There are few people out there who haven’t heard about the benefits of doing yoga for both your physical and mental health.
But perhaps you have gone along to a class and it was just completely not what you expected, so you decided that it is not for you?
Not so fast. The thing is that there are scores of different types of yoga. You might even say that there is a yoga for everyone.
But if you were looking for a dynamic yoga class to work up a sweat and you turned up to a yin yoga session, you’d be understandably disappointed. If you were looking for a relaxing session to clear your mind and align your spine, that Ashtanga yoga class might have been downright scary.
So, the best way to get started with yoga is to know your different types of yoga, and then pick a style that promises deliver.
Of course, that doesn’t mean that there is just one style for you forever. As you learn about yoga and develop a “practice”, you may find yourself being drawn towards other types of yoga, whether that be dynamic and athletic, deep tissue massaging, or mantras and meditation.
In today’s article we are going to explain the ten most popular different types of yoga, what to expect from a class, and who each type of yoga might appeal to.
We’ll also remind you about the amazing benefits of yoga to your physical and mental wellbeing, and go through some of the vocabulary that you are likely to hear in a yoga class to make it a bit easier to follow along.
If you are looking for any of the essential equipment that you need for yoga (and yes there are a few things), check out our complete Yoga section. We have in depth reviews of some of the most popular yoga gear in the UK, including yoga pants, yoga starter kits, even more specific tools like yoga headstand tools and more.
10 Different Types of Yoga
Below is a list of the ten most common types of yoga, and what to expect from each practice.
Some are dynamic, using flow between positions to give you an aerobic workout as part of your practice. Others are slower and involve holding positions for longer to get deep into the muscles.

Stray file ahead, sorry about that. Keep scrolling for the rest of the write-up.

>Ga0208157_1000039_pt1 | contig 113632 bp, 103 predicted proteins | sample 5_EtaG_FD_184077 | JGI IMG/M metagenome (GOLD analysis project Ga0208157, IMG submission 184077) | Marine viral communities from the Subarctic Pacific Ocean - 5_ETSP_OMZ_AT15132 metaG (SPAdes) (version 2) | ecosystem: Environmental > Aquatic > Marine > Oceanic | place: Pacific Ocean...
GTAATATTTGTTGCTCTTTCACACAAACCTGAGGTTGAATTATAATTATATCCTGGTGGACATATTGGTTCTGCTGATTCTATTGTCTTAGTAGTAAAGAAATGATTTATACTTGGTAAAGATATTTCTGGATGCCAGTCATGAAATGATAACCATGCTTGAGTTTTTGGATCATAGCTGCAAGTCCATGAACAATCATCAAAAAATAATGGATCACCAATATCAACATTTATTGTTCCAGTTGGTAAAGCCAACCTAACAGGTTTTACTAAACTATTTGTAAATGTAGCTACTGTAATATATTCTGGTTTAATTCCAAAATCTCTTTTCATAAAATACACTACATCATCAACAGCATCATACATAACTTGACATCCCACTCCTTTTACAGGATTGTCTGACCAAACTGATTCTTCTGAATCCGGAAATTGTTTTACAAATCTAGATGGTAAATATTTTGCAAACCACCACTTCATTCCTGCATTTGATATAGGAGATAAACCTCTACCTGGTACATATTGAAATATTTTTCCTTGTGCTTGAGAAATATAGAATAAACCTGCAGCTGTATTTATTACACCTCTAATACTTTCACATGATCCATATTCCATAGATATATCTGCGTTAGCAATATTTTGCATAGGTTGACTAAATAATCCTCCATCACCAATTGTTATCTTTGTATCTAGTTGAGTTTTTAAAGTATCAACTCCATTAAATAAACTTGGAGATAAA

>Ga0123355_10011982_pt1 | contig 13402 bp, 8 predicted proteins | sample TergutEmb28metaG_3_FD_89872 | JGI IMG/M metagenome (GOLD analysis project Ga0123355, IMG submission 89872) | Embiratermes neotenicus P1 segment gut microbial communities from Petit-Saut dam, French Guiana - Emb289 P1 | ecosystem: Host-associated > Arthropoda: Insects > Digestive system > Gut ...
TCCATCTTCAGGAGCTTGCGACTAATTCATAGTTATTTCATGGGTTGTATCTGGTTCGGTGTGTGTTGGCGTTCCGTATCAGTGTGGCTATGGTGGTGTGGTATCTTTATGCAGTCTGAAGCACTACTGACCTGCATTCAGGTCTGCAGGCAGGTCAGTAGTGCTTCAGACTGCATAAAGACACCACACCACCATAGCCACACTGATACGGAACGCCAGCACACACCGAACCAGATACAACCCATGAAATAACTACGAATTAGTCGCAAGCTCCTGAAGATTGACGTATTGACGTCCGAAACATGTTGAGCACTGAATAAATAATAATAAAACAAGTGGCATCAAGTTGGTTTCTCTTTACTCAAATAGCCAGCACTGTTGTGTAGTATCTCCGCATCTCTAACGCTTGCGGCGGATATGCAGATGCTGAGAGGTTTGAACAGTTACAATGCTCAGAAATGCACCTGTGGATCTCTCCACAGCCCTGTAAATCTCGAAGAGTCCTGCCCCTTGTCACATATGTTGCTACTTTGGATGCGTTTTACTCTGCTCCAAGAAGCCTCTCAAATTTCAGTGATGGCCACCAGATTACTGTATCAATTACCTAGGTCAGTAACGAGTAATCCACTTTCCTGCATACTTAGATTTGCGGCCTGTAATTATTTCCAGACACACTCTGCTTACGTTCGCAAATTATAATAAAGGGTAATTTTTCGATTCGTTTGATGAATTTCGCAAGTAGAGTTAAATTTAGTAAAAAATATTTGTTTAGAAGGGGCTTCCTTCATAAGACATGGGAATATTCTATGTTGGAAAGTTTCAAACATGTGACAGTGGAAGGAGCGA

There are practices that focus principally on physicality, and other that focus more on meditation and spirituality.
Ashtanga is one of the most popular and physically challenging forms of yoga. It involves a set series of movements, with modifications to simplify or deepen the practice, that are always done in a set order.
The series involves athletic movements and challenging bodyweight postures, which are combined with the breathing.
Traditionally, people would get together to practice the series together, but go at their own pace and difficulty level. Everyone is expected to know the series, so that they can go through the series together.
Ashtanga is a challenging for of yoga that is not for beginners, but is a good choice if you are ready to take the physical side of your yoga to a more challenging level.
Vinyasa yoga was actually adapted from Ashtanga yoga in the 1980s and is considered one of the more athletic yoga styles.
The name Vinyasa means “to place in a special way” and refers to the way that you “flow” between the different poses while coordinating with your breath.
Where Vinyasa is very different from Ashtanga is that there is no set series of moves that you should be doing with each practice. Instead, an instructor will choreograph different flows to focus on different things, whether that he hips and shoulder, relaxation and meditation, or a nice energy boost.